Compassionate. Driven. They are literally saving lives.
Kayla Schaefer ’19 and Savea Hull ’19 – both seniors double majoring in biology and chemistry – are getting a jump start on their medical careers while volunteering to literally save lives. The two earned their national certifications as Emergency Medical Technicians (EMT) this year and returned to Graceland this fall with the desire to serve in the volunteer Lamoni Emergency Medical Service (EMS).
Lamoni EMS is a volunteer, non-transport rescue service provided by the City of Lamoni. The service responds to about 250 911 calls per year and provides medical coverage for local youth football games, rodeos and other special events. Due to Lamoni’s proximity to Interstate 35, Lamoni EMS also treats people from all over the country.
“Lamoni EMS fills a critical need to protect the citizens and visitors of the region,” said Lamoni Mayor Doug Foster, who is also an adjunct professor for Graceland. “When a 911 call is received, an ambulance is immediately dispatched from the Decatur County Hospital in Leon – about 14 miles away. It usually takes the ambulance 14 to 15 minutes to arrive at an emergency scene here in Lamoni. Those minutes are often critical in assessing and providing immediate treatment, and that is the principle role of Lamoni EMS.”
Kayla and Savea have just gotten their start with Lamoni EMS but already know they love it and have learned a lot. And while it is not directly related to their Graceland experience, they have definitely felt the support of their Graceland faculty.
Professor of Biology Teri Foster has been excited and supportive of Kayla and Savea’s interest in working with Lamoni EMS from the beginning. And, according to both students, Professor of Chemistry Dan Pratt would often go out of his way to ask how their EMT classes were going and, according to Kayla, was the one who suggested she sign up for Lamoni EMS.
“There is no question that both Savea and Kayla share one thing in common – that is the desire to give something back,” shared Pratt. “From the onset, they have both been energetic dynamos that are very big hearted. Becoming emergency medical techs is just another step in their evolution of giving back, and, as seniors majoring in biology and chemistry, I can’t wait to see where their futures lead.”
“I think the community is a big part of Graceland and how impactful it can be,” shared Kayla. She now goes to local football games as an EMT and gets recognized and greeted in Lamoni by people she would have never met otherwise.
Savea eventually wants to become an OB-GYN and deliver babies. She got her first experience with it this summer during her clinical training when the ambulance she was riding in with a woman in labor had to pull over in order to deliver twins. For now, though, she plans to move to Colorado after graduation in May and work toward her paramedic license ahead of applying for medical school.
“Ever since I was two years old, I knew that I wanted to be an obstetrician, and everything I have done since has been building to achieve this dream,” explained Savea. “When I was 16, I became a lifeguard so I could start small by impacting a local pool with my CPR skills. My junior year of high school, I received my CNA license and immediately began working in a nursing home – where I have had the pleasure of positively impacting the lives around me. I chose to volunteer for Lamoni EMS because I really value the work that an EMT does. Also, the volunteer opportunity that Lamoni EMS offers fits perfectly with my busy schedule while allowing me to continue making a difference and giving back to the community.”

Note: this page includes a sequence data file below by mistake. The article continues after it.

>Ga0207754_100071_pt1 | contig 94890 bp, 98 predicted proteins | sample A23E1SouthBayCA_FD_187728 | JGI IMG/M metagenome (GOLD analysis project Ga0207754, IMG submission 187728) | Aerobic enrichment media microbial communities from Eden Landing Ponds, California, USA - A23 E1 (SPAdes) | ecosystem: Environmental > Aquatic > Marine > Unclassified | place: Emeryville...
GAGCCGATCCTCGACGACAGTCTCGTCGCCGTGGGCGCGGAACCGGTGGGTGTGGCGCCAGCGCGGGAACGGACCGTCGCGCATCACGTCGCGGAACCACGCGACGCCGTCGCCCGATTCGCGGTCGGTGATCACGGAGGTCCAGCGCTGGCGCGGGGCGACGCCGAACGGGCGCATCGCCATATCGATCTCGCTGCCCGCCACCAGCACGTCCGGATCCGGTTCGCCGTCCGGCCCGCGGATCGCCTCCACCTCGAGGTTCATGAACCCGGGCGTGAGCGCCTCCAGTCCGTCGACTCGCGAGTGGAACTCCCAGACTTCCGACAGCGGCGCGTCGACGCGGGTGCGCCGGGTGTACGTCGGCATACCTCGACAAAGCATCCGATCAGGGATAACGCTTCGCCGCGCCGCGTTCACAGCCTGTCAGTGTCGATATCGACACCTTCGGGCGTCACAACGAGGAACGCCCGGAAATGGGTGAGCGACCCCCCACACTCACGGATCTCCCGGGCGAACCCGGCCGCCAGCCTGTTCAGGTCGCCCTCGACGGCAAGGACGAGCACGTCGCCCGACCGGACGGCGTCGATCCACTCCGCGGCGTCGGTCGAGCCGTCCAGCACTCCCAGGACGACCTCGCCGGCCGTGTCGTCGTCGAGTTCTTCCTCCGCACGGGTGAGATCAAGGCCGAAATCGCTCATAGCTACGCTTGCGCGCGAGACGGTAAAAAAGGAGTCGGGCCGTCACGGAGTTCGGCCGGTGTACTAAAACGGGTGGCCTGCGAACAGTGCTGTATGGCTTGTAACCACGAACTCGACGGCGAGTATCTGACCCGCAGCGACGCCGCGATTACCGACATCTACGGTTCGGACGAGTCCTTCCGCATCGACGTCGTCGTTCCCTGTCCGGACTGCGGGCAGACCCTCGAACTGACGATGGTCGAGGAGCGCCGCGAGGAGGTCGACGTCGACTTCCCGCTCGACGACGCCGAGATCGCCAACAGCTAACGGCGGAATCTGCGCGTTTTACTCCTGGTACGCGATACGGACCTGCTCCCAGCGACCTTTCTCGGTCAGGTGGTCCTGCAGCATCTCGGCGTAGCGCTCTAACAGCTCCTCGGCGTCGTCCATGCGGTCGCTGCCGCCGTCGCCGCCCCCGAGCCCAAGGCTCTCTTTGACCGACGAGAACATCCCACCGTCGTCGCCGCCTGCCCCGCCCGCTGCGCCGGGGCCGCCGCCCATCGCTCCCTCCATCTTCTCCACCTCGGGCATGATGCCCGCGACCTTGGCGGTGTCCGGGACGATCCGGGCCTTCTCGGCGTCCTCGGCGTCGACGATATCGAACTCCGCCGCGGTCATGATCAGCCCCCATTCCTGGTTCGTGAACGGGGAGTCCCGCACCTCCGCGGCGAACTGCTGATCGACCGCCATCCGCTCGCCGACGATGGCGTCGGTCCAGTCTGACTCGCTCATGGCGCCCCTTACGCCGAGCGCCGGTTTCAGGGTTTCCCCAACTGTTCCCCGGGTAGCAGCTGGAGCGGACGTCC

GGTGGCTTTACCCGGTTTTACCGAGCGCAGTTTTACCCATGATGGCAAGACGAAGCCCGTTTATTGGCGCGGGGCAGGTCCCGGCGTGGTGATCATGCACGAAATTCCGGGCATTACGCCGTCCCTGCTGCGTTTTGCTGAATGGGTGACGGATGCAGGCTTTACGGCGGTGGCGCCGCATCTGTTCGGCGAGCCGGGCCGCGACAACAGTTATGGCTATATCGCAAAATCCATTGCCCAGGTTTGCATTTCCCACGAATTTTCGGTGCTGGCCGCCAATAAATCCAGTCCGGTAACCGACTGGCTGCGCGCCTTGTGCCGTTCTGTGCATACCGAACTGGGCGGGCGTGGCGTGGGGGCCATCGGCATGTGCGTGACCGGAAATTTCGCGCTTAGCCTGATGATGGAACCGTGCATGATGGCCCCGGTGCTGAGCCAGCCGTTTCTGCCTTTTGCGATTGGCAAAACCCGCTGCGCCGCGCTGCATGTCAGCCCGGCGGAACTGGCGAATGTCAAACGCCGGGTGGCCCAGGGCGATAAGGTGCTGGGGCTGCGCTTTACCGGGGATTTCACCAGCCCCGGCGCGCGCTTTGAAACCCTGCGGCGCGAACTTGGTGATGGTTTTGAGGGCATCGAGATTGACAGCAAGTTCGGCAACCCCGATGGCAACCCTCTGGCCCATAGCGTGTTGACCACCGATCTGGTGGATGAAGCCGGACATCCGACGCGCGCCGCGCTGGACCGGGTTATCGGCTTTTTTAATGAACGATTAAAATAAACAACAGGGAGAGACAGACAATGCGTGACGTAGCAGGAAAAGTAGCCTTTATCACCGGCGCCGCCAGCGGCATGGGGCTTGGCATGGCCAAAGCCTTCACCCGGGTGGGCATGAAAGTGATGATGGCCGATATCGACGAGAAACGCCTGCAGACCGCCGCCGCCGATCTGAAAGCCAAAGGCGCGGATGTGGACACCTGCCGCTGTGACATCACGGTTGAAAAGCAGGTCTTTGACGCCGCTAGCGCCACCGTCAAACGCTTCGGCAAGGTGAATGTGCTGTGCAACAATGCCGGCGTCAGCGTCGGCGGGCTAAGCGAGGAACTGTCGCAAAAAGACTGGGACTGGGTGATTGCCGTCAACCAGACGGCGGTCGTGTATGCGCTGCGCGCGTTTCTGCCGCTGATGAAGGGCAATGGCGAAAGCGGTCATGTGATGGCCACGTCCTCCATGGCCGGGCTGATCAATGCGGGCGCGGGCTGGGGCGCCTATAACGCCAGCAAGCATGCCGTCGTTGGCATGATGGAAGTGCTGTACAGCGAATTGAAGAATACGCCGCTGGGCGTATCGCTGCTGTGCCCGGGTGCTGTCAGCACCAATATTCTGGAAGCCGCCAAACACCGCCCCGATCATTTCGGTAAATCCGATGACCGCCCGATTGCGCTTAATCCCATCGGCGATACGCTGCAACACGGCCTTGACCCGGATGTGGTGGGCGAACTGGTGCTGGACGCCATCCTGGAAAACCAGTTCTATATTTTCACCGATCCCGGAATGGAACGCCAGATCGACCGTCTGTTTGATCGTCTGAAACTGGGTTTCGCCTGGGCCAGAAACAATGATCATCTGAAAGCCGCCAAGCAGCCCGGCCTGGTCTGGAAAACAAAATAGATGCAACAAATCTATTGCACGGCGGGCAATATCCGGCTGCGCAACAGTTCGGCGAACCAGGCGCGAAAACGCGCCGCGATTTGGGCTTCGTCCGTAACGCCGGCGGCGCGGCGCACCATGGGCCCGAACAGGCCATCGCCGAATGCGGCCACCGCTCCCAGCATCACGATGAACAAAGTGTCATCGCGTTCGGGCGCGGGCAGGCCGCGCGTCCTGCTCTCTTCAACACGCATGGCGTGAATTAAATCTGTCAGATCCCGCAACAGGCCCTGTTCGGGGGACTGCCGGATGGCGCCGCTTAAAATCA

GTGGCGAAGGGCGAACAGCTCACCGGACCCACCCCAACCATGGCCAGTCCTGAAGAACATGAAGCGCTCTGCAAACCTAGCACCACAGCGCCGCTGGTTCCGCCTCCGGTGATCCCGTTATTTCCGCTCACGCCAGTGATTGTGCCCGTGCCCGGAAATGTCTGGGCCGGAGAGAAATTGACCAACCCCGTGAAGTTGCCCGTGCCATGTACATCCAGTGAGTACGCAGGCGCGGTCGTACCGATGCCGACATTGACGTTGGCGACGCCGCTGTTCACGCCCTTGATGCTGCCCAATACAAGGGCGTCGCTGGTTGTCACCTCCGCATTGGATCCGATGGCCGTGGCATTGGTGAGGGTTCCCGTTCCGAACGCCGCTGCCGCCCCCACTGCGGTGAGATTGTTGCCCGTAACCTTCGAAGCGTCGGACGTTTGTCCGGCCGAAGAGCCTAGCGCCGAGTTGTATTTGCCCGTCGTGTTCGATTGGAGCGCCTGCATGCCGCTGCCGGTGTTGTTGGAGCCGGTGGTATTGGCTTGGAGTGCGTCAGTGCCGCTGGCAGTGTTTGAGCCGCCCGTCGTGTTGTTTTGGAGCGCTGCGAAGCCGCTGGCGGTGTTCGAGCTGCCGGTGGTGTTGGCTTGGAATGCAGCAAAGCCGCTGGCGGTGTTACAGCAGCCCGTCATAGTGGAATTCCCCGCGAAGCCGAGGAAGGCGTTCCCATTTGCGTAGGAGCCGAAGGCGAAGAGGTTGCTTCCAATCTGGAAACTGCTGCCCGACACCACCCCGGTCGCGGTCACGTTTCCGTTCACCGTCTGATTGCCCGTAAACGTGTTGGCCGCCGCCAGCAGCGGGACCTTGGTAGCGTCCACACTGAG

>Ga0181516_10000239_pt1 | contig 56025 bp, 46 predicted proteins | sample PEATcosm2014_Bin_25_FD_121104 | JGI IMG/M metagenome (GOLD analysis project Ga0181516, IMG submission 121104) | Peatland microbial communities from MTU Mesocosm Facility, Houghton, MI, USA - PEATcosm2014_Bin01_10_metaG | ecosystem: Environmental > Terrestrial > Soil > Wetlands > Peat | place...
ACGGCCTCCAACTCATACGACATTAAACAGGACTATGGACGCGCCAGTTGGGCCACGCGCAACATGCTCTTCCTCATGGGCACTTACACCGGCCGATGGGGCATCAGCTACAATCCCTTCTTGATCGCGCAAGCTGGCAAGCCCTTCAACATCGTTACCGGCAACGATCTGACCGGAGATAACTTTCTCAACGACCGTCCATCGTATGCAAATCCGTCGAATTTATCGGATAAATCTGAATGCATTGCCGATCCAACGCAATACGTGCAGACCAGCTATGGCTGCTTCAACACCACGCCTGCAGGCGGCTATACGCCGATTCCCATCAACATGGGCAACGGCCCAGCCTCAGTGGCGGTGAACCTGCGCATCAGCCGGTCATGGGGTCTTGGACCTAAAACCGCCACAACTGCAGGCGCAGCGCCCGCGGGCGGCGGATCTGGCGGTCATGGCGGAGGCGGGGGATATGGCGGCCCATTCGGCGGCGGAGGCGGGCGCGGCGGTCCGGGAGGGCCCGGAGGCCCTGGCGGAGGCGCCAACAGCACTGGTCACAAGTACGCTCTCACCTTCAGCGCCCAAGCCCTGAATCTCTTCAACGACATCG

Kayla will also graduate in May. She isn’t certain of the exact path she’d like to take but knows she will work toward medical school in the pursuit to become a doctor. She recognizes the impact she can make – both now as an EMT and later as a doctor – and is drawn to medicine because of what she describes as the vulnerability that takes place between a doctor and a patient.
“As a doctor, I will be facing raw emotion and vulnerability daily, and will have the opportunity to show the utmost consideration and respect. That in itself is magical to me,” shared Kayla. “When I think of changing the world, it’s the seemingly small everyday tasks that ultimately change an individual’s world, which then have a ripple effect into the larger world. So, my goal is to touch and change as many individual worlds as possible.”
Other Graceland students have also joined Lamoni EMS over the years. Weston Heinz ’13 and Daniel Vogelsang ’13 served as students, and Karl Bradford ‘17 still serves and works as a professional EMT for Decatur County Hospital. The experience they gain through real life, real-time medical emergencies greatly prepares them for future careers in any medical field, and the amount of heart these students put into that experience definitely supports the university’s mission: that Graceland – along with the Lamoni community, in this case – creates learning communities in which students reach their potential for meaningful and productive lives.
Graceland and the City of Lamoni mourned the passing of a longtime supporter of the community this fall. The Honorable Leonard L. Boswell ’55 passed away Aug. 17 at the age of 84 in a Des Moines, Iowa, hospital. Boswell’s drive, commitment, passion, devotion and beaming smile will be missed.
An exciting change is coming to the Graceland University Lamoni campus. As the university continues to emphasize the idea of a student-centered environment, it is appropriate that the Memorial Student Center (MSC), a building that is so much a part of every student’s life, should receive major renovations that will greatly impact students and their Graceland experience.
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